A whole empire held together by people just being terribly nice to each other. Doctor Who – The Keeper of Traken

You will find immobility endurable, Doctor. I speak from experience.”

Although some may view The Keeper of Traken as simply a prelude to Logopolis and the confrontation between the Doctor and the Master, there’s enough of interest in Johnny Byrne’s story to ensure it’s a good yarn in its own right.

Like the majority of S18, Traken was subject to a heavy re-write by Christopher H. Bidmead (and I do like the theory that later script editor Eric Saward was unaware of this and wondered why Byrne’s subsequent stories lacked the quality of this one).

One notable amendment was the revelation that Melkur was actually the Master, although this doesn’t really affect the story too much as it’s only discovered at the end of the story.  Indeed, if you view Traken as a Master story then you could come away disastisifed, despite Geoffrey Beever’s brief but impressive turn.

But taking the story on its own merits and not worrying about how it fits into wider Doctor Who continuity, what we have is a tale that seems to hark back to the Hartnell era.  The Doctor and Adric’s early encounter with the Keeper paints an idyllic picture of a whole series of planets free from war and hatred –

KEEPER: I fear that our beloved world of Traken faces disaster.
ADRIC: Universal harmony, you said.
DOCTOR: Shush.
KEEPER: The Doctor does not exaggerate. Since the time of the Keepers, our Union has been the most harmonious the universe has ever seen. Does the boy not know of this?
DOCTOR: Oh, he’s not local. E-space, wasn’t it?
KEEPER: How vain one can be. I thought the whole universe knew the history of our little empire.
DOCTOR: Yes. They say the atmosphere there was so full of goodness that evil just shriveled up and died. Maybe that’s why I never went there.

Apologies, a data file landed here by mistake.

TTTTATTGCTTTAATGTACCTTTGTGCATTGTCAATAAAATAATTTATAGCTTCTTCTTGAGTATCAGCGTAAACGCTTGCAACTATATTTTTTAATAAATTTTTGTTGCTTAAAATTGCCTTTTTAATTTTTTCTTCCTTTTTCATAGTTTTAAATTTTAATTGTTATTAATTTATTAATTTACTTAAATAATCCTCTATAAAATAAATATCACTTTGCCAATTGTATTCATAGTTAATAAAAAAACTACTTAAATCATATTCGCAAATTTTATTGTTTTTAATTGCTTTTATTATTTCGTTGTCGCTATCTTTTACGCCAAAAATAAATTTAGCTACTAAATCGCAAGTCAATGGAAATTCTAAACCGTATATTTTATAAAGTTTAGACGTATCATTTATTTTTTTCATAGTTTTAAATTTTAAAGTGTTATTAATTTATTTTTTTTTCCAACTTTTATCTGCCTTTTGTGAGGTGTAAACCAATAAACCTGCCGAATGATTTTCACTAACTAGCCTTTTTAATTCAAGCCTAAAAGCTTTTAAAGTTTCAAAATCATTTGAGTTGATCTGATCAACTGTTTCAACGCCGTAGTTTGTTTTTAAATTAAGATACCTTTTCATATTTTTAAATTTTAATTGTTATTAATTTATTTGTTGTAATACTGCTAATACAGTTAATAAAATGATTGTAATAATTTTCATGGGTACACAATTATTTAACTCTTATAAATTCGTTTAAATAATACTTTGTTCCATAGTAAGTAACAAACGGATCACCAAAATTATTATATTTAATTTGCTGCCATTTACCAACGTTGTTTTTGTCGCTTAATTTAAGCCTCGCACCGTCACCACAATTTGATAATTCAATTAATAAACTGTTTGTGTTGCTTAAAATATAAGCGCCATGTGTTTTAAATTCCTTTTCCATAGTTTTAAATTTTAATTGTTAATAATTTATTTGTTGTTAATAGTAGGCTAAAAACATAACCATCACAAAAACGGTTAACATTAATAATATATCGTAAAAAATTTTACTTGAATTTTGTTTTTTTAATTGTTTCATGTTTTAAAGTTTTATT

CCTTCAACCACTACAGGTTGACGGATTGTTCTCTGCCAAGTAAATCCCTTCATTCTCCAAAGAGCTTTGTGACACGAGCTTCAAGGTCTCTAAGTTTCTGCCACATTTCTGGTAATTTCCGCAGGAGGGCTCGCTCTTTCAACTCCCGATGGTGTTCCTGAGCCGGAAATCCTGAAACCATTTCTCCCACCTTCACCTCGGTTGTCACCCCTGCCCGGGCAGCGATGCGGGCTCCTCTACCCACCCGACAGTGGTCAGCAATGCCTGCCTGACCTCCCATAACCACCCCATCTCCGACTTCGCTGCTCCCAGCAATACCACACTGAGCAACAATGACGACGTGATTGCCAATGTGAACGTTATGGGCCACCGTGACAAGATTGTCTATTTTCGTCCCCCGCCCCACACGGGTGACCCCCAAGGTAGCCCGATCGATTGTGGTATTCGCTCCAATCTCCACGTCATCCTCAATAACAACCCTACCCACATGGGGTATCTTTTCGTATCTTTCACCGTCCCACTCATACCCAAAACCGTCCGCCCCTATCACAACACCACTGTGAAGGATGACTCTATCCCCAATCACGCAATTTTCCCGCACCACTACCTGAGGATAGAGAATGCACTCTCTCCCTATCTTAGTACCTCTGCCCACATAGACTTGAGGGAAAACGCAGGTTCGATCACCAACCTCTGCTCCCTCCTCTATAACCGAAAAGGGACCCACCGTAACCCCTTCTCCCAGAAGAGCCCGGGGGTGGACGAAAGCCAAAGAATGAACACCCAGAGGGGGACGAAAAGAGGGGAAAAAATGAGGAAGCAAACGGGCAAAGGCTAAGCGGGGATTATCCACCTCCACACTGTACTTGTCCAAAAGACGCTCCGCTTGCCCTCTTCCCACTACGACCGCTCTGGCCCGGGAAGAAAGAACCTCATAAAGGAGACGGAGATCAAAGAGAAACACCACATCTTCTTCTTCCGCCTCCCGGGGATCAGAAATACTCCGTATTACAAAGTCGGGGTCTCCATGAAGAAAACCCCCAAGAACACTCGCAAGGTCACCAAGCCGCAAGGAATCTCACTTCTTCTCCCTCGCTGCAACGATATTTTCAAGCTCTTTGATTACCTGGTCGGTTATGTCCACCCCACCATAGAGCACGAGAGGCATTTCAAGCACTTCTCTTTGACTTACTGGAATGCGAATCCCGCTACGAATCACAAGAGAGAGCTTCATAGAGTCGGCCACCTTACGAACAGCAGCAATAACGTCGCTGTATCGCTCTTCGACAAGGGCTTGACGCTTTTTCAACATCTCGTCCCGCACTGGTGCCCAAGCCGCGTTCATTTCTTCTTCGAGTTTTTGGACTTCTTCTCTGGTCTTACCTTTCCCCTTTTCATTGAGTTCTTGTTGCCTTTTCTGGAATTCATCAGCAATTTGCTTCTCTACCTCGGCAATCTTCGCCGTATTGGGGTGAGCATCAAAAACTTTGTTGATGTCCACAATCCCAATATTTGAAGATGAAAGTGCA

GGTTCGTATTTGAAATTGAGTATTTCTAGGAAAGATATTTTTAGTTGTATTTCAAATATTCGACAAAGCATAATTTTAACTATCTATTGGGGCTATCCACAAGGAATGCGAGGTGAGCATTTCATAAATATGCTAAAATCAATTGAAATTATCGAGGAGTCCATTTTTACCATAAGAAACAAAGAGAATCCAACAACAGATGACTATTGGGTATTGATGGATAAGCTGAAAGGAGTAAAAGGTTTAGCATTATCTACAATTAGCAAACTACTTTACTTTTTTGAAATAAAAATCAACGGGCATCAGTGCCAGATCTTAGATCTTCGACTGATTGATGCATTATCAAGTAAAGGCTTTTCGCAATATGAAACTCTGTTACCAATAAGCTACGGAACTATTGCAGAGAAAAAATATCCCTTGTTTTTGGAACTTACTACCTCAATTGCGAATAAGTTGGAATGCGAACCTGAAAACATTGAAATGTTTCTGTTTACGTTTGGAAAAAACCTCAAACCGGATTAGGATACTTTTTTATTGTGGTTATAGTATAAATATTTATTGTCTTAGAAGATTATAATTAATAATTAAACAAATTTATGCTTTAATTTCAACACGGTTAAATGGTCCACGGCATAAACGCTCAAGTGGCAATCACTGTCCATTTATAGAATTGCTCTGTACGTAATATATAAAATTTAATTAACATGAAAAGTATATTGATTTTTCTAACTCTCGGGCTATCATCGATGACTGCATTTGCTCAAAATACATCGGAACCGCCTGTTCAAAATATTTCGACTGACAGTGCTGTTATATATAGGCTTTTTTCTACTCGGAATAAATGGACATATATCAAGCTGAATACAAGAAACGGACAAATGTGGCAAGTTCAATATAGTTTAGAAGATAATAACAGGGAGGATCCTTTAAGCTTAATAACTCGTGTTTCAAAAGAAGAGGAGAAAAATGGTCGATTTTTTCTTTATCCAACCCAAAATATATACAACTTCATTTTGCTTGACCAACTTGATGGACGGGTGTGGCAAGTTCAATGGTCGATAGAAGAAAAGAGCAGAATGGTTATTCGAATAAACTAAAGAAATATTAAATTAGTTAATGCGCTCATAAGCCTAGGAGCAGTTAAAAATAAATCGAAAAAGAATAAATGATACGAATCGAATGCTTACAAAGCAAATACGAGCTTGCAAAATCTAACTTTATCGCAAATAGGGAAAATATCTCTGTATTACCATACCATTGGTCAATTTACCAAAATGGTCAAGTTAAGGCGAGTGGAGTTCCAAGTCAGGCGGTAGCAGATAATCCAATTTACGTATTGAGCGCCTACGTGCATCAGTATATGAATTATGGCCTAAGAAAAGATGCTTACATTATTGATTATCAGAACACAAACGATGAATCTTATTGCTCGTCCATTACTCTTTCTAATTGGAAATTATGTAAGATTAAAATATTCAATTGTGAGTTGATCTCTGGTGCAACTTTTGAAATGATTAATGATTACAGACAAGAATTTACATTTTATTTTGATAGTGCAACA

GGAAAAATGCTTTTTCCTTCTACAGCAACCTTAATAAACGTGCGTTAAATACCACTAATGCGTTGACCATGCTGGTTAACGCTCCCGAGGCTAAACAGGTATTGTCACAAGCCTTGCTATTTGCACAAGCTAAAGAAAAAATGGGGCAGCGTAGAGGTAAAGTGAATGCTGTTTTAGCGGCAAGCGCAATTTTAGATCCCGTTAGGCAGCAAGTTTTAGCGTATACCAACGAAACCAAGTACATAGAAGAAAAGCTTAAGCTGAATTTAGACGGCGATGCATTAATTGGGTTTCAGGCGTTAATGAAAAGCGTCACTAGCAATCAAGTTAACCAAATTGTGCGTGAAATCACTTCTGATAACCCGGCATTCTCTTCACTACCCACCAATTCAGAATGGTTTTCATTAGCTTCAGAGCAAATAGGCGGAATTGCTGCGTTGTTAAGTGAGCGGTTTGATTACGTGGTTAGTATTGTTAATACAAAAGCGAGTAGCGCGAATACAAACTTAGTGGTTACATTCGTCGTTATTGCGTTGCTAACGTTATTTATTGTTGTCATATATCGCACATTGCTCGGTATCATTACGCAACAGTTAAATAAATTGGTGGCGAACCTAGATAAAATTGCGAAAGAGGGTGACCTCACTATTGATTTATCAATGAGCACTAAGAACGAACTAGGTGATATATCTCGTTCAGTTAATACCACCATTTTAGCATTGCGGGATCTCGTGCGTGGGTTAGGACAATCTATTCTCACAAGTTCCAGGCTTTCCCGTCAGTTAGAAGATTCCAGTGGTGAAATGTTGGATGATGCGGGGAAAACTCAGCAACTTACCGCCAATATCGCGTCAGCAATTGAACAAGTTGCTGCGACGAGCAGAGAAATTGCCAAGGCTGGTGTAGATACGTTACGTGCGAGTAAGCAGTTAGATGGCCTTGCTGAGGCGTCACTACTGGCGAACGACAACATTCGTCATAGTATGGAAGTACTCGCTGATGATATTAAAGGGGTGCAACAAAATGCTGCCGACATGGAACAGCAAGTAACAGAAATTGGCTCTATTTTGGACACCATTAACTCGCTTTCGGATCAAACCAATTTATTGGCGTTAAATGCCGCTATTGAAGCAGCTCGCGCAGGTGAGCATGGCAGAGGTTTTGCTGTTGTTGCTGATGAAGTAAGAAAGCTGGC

KEEPER: Rumour does not exaggerate, Doctor.

Don't look into his eyes!
Don’t look into his eyes!

We’ve been here before, as this seems like how the Conscience Machine operated in The Keys of Marinus.  Presumably the Source Manipulator works in a similar way and it’s impossible not to conclude that it must somehow sap the will as a complete lack of anger or aggression doesn’t seem at all natural.

In Marinus the Doctor concluded that human beings weren’t meant to be controlled by machines but there’s no such statement here as by the end of the story Luvic (from an increasingly short-list of possibilities) steps into the breach to maintain the status quo.

If the story has a feel of the Hartnell era, then the Shakespearean-style production design could be another nod to this.  We don’t quite have characters speaking in iambic pentameter, as in The Crusade, but it’s close.

Production-wise, Traken is a studio-bound world that looks somewhat artificial and theatrical although it’s possible to argue that this is intentional as maybe they were attempting to replicate the look of the then current BBC cycle of Shakespeare productions.

Margot Van der Burgh (from The Aztecs) is another link back to the Hartnell era and she, like the rest of the cast, plays it dead straight – there’s no S17 goofing around here.  Sheila Ruskin as the doomed Kassia is very good as is Anthony Ainley as Tremas.  His performances as the Master can best be described as variable, but he’s restrained and subtle as Tremas.

Nyssa of Traken packs a punch
Nyssa of Traken packs a punch

Sarah Sutton gives an acceptable performance as Nyssa, although you’d be hard pressed to predict that she’s automatic companion material, as plenty of one-off characters in the past have had much more potential.  But there was clearly something in the scientific nature of Nyssa that caught the attention of both Bidmead and JNT.  A pity, then, that incoming script editor Eric Saward would have much less interest in developing scientific themes, hence Nyssa would have a reduced role to play, particularly once Tegan was installed in the TARDIS.

As the Doctor and Adric leave Traken all seems well, but a final confrontation awaits the Doctor in a cold and lonely place …

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